In terms of Doom's religion, it seems to simply entail emptiness, the negation of self, total sacrifice – the absence of individuality and free will; a nihilist cult more than a religion, an anti-spiritual anti-religion, if anything. In a heavy-handed way, the director and the scriptwriter seem to be attacking the idea of following any mode of belief unquestioningly (this being a Hollywood film, I immediately suspected Scientology being under deserving assault, but maybe I'm reading a little too much into things) – the exposition scene where Doom expounds to Conan his value system makes this point pretty obvious. He then gets to deliver one of cinema's great lines, "Contemplate this on the Tree of Woe." Conan's belief in his own god, Crom (who would seem to be Odin in fancy dress, as Crom resides in Valhalla), appears to be little better than lip-service for the better part (one hardly impassioned prayer abd saying "Crom" in stunned disbelief when weird shit happens does not a belief system make…), ditto Subotai's belief in the Four Winds – Conan gets where he goes through self-determination alone; the gods don't step in and intervene on his behalf or to his detriment like in Homer's classics The Iliad and The Odyssey. Only at two points of the film do we see the spirit world intrude on 'reality' – once for ill, once for good – but it's not like Odysseus being prevented from returning to Ithaca by Poseidon, or Achilles having his shield forged by Hephaestus. Religion definitely cops a serve in this film – a good thing, in my opinion: always question everything. Except my reviews, of course.

Basil Poledouris' score is sweeping and vast, by turns martial, bombastic and heroic, then lush and exotic, and covers almost the entire film (I don't think anyone's ever told him what understatement means) – it adds to the whole epic nature of Conan The Barbarian. I can't honestly think what the whole experience would be like without it. There's barely a scene that isn't scored, and scored well, at that. You actually start to notice the lack of diagetic and non-diagetic music as being intrusive, which is rather odd.

As an action adventure film, this is practically non-pareil. As a sword and sorcery film, ditto. As an epic drama, the same. This is one of the few films Oliver Stone has scripted that hasn't made me want to vomit blood instantly. The acting veers from the merely serviceable to the very bloody good indeed (a big tip of the hat to James Earl Jones as Thulsa Doom here – a nice bit of work), the special effects not too bad for the day, the fight scenes – that's where this film really comes to life. I'm not saying this is a plot-less slaughterhouse, but the set-pieces are what make this film tick: the opening assault on Conan's village, the theft of the Eye of the Serpent, the attempt to steal back Osric's daughter, the attack at the graveyard – the climax seems almost, well, anti-climactic by comparison.

So what are the themes? Revenge? Greed? Power? Corruption? Heroism? Loyalty? Answer: all of the above. And so what if it's told in a flamboyant, comic-book fashion? Like The Lord of the Rings, it's all played deadly straight, in total earnest: there's no knowing post-modern wink at the camera stuff here like in a Tarantino flick. Normally that would bother me, that level of poker-faced seriousness, but it's one of Conan The Barbarian's strengths, and helps you to buy into the film and its message.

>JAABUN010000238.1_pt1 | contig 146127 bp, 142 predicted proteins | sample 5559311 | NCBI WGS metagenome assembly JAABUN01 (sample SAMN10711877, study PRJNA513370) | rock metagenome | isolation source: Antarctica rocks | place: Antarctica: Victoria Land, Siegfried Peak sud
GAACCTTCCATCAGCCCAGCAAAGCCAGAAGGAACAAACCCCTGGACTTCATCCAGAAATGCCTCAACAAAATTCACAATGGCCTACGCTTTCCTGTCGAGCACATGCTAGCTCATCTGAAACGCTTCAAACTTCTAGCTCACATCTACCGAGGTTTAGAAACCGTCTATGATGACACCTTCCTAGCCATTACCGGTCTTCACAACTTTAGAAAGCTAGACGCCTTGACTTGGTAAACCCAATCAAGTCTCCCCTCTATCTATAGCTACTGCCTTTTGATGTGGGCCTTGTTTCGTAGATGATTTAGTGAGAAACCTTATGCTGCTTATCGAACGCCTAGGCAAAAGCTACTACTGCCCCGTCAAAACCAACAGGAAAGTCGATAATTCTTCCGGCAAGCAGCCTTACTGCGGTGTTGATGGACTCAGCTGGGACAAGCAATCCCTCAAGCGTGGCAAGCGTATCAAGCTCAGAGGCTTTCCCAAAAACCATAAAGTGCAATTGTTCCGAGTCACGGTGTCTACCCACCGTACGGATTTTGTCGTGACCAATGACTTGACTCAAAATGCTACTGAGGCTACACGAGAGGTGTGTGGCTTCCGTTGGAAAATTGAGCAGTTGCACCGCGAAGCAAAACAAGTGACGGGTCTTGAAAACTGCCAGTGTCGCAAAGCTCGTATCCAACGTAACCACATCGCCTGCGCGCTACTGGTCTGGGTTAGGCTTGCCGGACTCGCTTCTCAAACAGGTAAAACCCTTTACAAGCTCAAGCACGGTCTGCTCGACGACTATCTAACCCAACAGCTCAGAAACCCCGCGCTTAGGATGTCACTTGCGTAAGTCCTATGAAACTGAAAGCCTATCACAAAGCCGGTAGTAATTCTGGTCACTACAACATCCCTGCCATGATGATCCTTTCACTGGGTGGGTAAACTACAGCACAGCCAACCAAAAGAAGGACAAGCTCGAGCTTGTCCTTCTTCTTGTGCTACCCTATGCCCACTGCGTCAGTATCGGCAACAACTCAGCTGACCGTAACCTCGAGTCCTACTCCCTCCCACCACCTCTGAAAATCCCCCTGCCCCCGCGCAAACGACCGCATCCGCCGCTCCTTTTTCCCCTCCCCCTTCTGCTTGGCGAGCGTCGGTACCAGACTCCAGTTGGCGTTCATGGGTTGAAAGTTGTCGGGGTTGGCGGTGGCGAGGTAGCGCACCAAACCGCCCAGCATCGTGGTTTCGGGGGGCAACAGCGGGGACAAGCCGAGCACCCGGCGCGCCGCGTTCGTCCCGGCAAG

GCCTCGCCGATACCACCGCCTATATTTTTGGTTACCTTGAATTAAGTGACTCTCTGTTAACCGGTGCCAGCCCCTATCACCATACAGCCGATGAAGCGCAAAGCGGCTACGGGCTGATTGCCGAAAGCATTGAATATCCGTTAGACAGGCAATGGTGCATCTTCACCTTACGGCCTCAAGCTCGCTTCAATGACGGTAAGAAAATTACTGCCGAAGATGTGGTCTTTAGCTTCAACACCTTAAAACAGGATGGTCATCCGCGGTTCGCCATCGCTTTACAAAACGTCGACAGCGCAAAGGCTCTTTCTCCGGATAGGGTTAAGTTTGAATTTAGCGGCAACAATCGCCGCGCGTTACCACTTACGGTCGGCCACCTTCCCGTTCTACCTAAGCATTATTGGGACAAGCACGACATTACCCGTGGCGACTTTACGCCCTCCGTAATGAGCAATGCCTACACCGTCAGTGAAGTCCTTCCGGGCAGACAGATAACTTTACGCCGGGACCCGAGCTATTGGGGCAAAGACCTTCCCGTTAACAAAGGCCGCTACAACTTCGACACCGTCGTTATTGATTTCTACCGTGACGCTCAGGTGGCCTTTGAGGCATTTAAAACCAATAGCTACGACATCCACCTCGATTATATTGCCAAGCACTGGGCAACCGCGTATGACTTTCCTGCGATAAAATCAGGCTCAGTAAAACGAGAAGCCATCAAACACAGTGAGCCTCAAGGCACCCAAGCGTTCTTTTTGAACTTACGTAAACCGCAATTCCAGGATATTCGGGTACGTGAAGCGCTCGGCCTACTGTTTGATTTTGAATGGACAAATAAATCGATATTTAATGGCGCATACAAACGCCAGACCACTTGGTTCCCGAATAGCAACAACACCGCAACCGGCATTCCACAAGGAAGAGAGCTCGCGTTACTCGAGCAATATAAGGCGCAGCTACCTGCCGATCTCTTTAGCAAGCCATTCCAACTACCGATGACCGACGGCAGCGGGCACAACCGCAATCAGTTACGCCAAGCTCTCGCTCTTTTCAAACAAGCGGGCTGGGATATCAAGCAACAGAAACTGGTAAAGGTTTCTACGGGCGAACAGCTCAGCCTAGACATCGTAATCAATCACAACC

Message is something that the cheapie knock-down look-alike films that followed in this film's footsteps (or exploited the success of, more accurately) didn't have. While The Beastmaster (okay, so the opening few moments are possibly the most unintentionally (I think…) footage in celluloid history) and Ator The Invincible are highly enjoyable romps, they lacked the gravity of this film, the weight and depth. Comparing those films to Conan The Barbarian is like comparing Kylie Minogue to Wagner. 

This is Arnie in a pre-Governator-role, and it's all good fun. Okay, so he's been in some stinkers – End of Days springs pretty rapidly to mind – but this is when he was given decent roles, and before he became a parody of himself – that would be after Predator. He actually possesses a real charisma, and genuine presence, as he did in The Terminator and Commando, and thankfully doesn't have to spout any of those stupid one-liners that eventually became part of the whole Arnie-experience. It's just a great disappointment to me that the sequel was so lightweight. The action scenes here are amazingly well done, the scene in Doom's Throne Room is pure brilliance – practically mesmerising – and one that really makes this film a stand out, like Poledouris' score, as I mentioned before. And, in an earlier scene, watching Arnie punch out a camel is excellence incarnate.

For true fans of this film, can I recommend black metal/Viking metal band Bathory's album "Blood on Ice", which basically retells this whole saga (or one remarkably like it, anyway) in song form. The same deal, but from a Viking point of view. It's very good, and suitably heroic.
Presented in a 2.35:1 aspect ratio with 16:9 enhancement, the picture is as good as you could want it to be. This is Conan looking crystal clear, in all his blood-drenched, sword-wielding glory.
Again, the 5.1 remix is all good. Conan won't sound too much better than this. Basil Poledouris' score is worth the price of admission alone.
Extra Features
Not a bad package – a commentary with the director and Arnie (which is often unintentionally hilarious), a making of featurette (Conan Unchained), some deleted scenes, the Conan Archives, some theatrical trailers (yawn) and production notes (even more yawns).
The Verdict
One of the best films ever. If you don't own this and love it, your mother will burn in hell. Fuck the fact that the Governator is in it, if you aren't an Arnie fan (I am, depending on the film), just watch it for the amazing visual spectacle it is. Epic as all fuck, Conan The Barbarian is one of the greatest films you will ever see, and if you don't agree with me, you can get fucked and I hate you.
Movie Score